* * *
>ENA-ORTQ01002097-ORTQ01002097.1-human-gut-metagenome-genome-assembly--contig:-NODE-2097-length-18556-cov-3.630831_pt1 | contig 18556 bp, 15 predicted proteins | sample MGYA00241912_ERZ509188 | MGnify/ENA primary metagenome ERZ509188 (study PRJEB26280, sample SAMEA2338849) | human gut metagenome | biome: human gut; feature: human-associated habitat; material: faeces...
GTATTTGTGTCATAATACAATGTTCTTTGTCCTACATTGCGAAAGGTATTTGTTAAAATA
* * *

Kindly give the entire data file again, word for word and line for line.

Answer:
>ENA-ORTQ01002097-ORTQ01002097.1-human-gut-metagenome-genome-assembly--contig:-NODE-2097-length-18556-cov-3.630831_pt1 | contig 18556 bp, 15 predicted proteins | sample MGYA00241912_ERZ509188 | MGnify/ENA primary metagenome ERZ509188 (study PRJEB26280, sample SAMEA2338849) | human gut metagenome | biome: human gut; feature: human-associated habitat; material: faeces...
GTATTTGTGTCATAATACAATGTTCTTTGTCCTACATTGCGAAAGGTATTTGTTAAAATA